Cottolene was a brand of shortening made of beef tallow and cottonseed oil produced in the USA from 1868 until the mid 20th century. It was the first mass-produced and mass-marketed alternative to lard and is remembered today chiefly for its iconic national ad campaign and the cookbooks that were written to promote its use.
According to Dr. Alice Ross, writing in the Journal of Antiques and Collectibles, Cottolene emerged as an offshoot of two industries. Cotton seeds were a waste product of the cotton industry, and beef tallow was a waste product of the meat-processing industry. The N. K. Fairbank Corporation of Chicago seized on this glut and created a product catering to late-19th-century America's growing infatuation with labor-saving packaged foods for the "dainty" (lard-free) diet.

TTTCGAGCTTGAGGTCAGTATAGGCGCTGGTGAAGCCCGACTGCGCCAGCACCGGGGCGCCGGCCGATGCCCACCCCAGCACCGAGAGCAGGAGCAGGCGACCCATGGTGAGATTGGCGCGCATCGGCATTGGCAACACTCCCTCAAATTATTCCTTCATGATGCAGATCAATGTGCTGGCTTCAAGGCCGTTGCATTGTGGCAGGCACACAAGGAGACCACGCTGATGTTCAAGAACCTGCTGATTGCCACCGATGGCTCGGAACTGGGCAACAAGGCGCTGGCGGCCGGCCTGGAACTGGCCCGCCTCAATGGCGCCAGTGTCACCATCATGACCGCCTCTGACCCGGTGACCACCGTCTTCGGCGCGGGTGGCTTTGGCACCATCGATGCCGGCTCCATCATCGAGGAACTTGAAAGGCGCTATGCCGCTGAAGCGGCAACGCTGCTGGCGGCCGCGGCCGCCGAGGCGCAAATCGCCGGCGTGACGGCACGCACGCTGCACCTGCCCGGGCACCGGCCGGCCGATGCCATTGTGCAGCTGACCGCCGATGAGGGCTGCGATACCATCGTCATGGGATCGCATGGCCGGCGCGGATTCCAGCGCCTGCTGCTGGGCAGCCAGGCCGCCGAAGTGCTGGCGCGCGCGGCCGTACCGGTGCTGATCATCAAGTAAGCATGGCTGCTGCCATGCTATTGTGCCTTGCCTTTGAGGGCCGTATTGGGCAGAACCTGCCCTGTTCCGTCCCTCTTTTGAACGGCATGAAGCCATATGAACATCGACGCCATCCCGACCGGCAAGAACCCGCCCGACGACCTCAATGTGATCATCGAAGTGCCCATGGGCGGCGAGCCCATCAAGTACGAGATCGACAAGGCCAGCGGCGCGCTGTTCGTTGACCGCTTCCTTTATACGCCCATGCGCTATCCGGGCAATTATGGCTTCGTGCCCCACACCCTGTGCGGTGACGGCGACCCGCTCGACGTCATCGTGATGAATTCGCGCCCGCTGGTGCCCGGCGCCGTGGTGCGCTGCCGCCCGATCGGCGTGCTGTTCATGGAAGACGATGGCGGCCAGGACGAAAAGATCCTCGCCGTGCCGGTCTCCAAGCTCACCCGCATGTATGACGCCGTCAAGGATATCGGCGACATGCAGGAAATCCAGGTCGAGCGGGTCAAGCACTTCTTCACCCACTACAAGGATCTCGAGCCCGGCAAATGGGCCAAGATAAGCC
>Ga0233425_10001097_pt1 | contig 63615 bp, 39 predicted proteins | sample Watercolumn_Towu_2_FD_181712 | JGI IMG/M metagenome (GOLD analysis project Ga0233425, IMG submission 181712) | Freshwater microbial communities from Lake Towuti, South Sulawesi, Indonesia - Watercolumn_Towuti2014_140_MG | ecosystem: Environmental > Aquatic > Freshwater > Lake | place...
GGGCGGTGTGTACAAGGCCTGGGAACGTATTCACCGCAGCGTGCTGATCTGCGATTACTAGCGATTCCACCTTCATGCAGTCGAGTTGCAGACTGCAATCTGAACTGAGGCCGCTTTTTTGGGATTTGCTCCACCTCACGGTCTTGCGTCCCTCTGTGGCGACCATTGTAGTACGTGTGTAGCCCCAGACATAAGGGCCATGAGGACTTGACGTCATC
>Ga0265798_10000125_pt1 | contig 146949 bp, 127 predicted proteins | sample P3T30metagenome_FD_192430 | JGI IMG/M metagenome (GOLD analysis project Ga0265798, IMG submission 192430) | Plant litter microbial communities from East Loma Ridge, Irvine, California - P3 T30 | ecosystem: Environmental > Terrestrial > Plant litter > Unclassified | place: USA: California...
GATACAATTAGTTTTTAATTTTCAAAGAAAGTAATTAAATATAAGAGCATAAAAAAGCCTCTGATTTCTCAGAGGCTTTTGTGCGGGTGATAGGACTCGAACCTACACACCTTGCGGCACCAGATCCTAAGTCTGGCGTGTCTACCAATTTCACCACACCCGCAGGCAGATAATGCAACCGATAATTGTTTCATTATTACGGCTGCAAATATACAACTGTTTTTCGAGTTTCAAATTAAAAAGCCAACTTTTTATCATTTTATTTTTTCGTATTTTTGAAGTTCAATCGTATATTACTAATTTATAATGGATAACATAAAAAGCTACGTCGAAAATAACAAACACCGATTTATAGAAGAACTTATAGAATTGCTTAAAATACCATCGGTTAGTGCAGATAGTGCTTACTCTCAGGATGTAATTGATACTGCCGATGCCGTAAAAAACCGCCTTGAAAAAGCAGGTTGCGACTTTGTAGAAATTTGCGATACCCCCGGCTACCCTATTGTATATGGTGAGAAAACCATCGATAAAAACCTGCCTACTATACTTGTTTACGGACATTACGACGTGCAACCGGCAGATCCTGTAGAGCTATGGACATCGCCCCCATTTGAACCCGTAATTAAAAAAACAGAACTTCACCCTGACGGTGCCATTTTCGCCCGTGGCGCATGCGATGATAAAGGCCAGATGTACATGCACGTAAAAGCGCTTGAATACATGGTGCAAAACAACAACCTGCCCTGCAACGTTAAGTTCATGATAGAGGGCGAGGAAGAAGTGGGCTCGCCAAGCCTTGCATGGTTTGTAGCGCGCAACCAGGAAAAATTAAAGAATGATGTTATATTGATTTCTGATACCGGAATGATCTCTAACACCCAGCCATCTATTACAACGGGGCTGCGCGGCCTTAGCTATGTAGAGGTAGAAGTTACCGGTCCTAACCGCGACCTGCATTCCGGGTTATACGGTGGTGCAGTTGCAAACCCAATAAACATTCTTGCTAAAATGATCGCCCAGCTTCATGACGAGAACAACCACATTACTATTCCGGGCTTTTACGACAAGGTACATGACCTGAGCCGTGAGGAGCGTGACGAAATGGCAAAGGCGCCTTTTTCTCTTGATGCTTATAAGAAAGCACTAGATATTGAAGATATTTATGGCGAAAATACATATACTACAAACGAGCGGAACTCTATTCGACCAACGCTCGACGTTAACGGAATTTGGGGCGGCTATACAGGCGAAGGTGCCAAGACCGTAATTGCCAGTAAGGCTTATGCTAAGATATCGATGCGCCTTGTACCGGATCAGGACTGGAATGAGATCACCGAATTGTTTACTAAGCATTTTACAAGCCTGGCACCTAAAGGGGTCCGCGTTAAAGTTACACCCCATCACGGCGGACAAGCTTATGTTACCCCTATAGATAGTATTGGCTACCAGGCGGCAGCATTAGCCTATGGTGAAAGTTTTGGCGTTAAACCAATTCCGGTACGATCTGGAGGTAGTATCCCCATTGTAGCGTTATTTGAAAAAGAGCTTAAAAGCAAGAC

It was comparable to and a competitor of Procter & Gamble's Crisco, which was packaged similarly and marketed with accompanying cookbooks. Crisco was composed entirely of cottonseed oil.
Cottolene remains in the public consciousness thanks to the lasting impact of its advertising campaign and the accompanying cookbooks it produced. A September 2007 search of the auction website ebay reveals 29 separate Cottolene advertisements and tins for sale. Scholarly analysis of Cottolene advertisements appears in the book Racial Innocence: Performing American Childhood from Slavery to Civil Rights. At least one Cottolene cookbook, "Fifty-Two Sunday Dinners" by Elizabeth O. Hiller, was reprinted in its entirety in 1981, with all references to Cottolene intact, both in the opening endorsements and the following recipes.